Pico de Gallo – Traditional Mexican Salsa
If you’ve been to Mexico, then you know the routine when first sitting down in most restaurants. The waiter takes your drink order then while you are looking over the menu, you are offered some fresh salsa with nacho chips and limes. This is the perfect appetizer with a cold beer or margarita after a long day in the hot sun. Most Mexican restaurants make their salsa in house, fresh, daily. This ubiquitous Mexican specialty is commonly known as Pico de Gallo, which translates as “rooster’s beak”. The expression is likely a metaphor for those snacking on it by poking nacho chips into a bowl of salsa in a manner that resembles a rooster pecking at a dish of bird seed. It’s not as good the next day but you could use the leftover salsa to make Ranchero Eggs for brunch.
Gluten Free Chips
For an authentic Mexican touch, serve with homemade corn tortilla chips or your favorite store brand. I recommend either Que Pasa, organic tortilla chips or plain Charras brand, corn tosdadas. They are as close to homemade as you can get in store brands, as they are made with corn flour. They contain no wheat flour, so they are gluten free as well.
During a recent visit to Puerto Vallarta, chef Diego, at the Villamagna, asked if he could do anything to improve my breakfast. I asked if it would be possible to have some fresh Pico de Gallo to go with my omelet. He returned from the kitchen a few minutes later with the most delicious concoction I’d ever sampled. He then explained how it was made.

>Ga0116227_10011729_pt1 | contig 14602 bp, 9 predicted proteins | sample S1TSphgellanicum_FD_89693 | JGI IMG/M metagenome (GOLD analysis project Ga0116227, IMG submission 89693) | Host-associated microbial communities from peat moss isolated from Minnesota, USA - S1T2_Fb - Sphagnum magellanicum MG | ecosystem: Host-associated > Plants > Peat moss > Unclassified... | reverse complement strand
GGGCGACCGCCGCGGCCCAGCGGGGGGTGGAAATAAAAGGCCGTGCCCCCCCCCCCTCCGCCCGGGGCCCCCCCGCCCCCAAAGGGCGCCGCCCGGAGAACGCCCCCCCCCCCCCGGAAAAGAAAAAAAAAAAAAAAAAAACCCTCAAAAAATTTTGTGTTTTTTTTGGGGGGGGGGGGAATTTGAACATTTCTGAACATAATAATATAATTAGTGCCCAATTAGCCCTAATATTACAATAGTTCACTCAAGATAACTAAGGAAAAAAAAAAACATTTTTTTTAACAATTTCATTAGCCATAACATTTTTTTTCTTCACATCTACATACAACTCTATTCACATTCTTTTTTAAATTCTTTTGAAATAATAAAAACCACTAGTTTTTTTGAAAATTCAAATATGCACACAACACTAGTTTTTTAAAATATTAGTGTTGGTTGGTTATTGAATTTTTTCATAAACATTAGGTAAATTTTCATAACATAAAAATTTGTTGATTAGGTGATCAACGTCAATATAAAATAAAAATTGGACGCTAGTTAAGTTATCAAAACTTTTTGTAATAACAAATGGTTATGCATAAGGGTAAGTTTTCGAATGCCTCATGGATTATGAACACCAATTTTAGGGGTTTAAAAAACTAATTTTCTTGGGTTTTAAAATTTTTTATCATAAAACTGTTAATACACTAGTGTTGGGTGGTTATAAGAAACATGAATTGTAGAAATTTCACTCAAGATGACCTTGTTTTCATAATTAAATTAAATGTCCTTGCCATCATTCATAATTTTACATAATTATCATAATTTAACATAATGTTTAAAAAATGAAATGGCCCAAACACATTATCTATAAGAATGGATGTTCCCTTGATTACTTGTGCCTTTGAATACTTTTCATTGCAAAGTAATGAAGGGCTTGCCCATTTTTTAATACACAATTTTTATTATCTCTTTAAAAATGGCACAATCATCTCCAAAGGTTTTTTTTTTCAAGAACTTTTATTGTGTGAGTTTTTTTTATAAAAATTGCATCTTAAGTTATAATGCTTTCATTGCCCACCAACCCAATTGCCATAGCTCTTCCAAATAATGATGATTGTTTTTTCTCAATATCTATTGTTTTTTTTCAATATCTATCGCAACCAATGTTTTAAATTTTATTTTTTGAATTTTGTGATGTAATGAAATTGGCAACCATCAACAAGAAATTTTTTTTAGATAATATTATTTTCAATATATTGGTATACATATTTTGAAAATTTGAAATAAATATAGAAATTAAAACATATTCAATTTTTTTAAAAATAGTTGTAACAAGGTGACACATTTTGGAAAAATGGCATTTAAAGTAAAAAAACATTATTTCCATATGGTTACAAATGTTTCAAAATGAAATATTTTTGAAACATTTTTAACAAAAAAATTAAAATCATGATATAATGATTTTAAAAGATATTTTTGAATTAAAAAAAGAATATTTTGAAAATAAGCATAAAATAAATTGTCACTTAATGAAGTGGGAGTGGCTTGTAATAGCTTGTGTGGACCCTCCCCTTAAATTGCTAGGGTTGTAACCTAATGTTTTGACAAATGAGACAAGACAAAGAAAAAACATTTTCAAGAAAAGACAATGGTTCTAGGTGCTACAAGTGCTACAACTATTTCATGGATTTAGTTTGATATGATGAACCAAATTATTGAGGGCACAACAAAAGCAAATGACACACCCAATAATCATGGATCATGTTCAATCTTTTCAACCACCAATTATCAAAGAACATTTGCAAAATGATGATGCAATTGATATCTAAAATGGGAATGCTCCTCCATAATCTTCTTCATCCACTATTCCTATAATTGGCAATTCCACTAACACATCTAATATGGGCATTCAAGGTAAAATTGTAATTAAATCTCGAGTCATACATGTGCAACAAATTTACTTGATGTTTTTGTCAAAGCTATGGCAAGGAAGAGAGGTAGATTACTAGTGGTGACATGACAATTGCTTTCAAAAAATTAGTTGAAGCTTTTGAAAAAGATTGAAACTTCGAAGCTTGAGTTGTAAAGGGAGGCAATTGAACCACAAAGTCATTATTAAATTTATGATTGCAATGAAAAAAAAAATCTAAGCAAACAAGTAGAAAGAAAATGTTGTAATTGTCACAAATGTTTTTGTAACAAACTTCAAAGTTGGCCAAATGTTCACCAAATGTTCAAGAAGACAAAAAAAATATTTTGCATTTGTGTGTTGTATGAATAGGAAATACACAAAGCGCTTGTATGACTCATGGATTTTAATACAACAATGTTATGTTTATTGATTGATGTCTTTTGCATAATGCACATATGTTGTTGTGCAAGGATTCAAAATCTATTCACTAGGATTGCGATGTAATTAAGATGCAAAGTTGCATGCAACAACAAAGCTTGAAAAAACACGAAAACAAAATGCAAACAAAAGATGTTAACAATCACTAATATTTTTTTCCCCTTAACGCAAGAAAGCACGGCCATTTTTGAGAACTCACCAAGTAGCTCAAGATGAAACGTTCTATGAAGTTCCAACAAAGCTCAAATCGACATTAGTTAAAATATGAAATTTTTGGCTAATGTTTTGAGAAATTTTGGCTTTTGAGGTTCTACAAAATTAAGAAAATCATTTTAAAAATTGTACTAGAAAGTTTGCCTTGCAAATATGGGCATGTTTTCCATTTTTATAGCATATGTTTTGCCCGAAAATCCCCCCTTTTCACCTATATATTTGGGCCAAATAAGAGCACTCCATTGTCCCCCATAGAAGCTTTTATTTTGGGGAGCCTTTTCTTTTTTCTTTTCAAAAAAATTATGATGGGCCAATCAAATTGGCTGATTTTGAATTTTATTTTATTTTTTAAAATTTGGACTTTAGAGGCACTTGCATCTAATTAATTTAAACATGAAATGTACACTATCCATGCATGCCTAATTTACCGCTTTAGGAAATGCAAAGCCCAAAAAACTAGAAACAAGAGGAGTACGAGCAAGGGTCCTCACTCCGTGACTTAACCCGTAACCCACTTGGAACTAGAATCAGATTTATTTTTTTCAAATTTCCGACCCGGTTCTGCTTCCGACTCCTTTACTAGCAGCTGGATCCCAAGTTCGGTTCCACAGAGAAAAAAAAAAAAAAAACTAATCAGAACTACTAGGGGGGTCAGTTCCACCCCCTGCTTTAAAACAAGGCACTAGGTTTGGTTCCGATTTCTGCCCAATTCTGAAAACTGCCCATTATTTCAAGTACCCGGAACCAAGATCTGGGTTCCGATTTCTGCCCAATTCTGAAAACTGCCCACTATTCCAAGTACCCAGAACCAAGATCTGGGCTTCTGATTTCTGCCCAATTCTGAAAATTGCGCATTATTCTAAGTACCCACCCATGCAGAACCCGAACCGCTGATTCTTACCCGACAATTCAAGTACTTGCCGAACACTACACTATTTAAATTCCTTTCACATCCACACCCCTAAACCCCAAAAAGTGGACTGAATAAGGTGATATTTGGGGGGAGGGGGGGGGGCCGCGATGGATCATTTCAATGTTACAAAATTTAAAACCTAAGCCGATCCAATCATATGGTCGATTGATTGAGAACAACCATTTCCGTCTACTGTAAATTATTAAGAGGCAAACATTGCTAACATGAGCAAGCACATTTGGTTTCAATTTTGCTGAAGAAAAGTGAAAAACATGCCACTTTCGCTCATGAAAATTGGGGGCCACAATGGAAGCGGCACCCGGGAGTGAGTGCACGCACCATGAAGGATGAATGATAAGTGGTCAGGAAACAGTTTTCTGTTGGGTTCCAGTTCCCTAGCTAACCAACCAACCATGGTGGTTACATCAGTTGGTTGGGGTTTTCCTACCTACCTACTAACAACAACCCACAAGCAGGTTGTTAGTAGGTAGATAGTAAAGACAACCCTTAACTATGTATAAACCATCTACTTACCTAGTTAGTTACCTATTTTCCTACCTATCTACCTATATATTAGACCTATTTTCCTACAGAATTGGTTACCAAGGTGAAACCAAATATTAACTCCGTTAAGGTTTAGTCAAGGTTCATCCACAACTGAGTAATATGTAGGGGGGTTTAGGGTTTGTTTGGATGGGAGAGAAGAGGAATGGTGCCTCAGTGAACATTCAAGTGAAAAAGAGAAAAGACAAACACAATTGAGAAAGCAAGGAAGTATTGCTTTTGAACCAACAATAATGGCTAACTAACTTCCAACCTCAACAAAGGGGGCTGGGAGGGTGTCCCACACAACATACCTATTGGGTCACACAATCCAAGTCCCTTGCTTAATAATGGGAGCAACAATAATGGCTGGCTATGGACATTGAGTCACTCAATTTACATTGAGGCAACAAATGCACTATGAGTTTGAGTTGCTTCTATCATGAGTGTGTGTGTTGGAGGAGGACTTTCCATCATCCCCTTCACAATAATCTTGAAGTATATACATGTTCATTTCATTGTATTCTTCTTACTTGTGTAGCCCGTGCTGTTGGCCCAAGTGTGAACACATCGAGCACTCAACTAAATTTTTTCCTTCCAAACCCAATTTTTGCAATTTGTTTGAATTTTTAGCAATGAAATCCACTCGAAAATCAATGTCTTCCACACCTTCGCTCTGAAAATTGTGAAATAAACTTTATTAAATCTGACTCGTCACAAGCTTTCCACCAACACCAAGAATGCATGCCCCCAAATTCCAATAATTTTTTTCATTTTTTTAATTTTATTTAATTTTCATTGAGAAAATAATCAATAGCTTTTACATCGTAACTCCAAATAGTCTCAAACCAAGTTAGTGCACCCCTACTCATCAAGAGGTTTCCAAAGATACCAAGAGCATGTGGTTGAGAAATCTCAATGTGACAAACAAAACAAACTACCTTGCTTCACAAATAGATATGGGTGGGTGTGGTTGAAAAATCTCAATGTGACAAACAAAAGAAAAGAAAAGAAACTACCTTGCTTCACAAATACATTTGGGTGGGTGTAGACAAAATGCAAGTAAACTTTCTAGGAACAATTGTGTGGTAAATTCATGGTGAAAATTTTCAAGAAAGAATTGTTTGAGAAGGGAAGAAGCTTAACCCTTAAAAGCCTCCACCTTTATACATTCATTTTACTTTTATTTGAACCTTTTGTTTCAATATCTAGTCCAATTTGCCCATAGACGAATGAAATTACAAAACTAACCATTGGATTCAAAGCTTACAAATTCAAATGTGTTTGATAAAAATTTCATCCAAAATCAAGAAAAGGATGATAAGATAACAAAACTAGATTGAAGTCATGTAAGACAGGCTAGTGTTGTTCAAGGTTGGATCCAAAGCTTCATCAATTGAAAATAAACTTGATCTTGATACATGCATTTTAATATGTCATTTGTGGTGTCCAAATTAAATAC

- 4-5 plum or Roma tomatoes (chopped in cubes, about 3 cups)
- ½ white onion (finely chopped, about 1 cup)
- 1 medium jalapeno or serrano pepper (finely chopped, leave seeds in for spicy, remove for mild)
- ½ cup cilantro (fresh coriander, finely chopped)
- 3 tbsp lime juice (1 small lime)
- ½ tsp sea salt (or to taste)
In a mixing bowl, combine the onion, pepper, lime and salt. Allow to marinate as you clean and chop the tomatoes.
Stir in the tomatoes and cilantro
Transfer to a serving dish a serve with nacho chips and limes
Serrano peppers are hotter than jalapenos and are typically used in the parts of Mexico where they are grown, especially Jalisco and Nayarit. The trick to a less watery salsa is to use only the meaty flesh of the tomatoes and remove the inner section containing the seeds. To do this, slice the Roma tomatoes in half, lengthwise, then scoop out the runny liquid and seeds from the middle, leaving just the meatier part of the tomato. Lightly press the halves flat, skin side down, on your cutting board, and finely dice them with a sharp chef’s knife.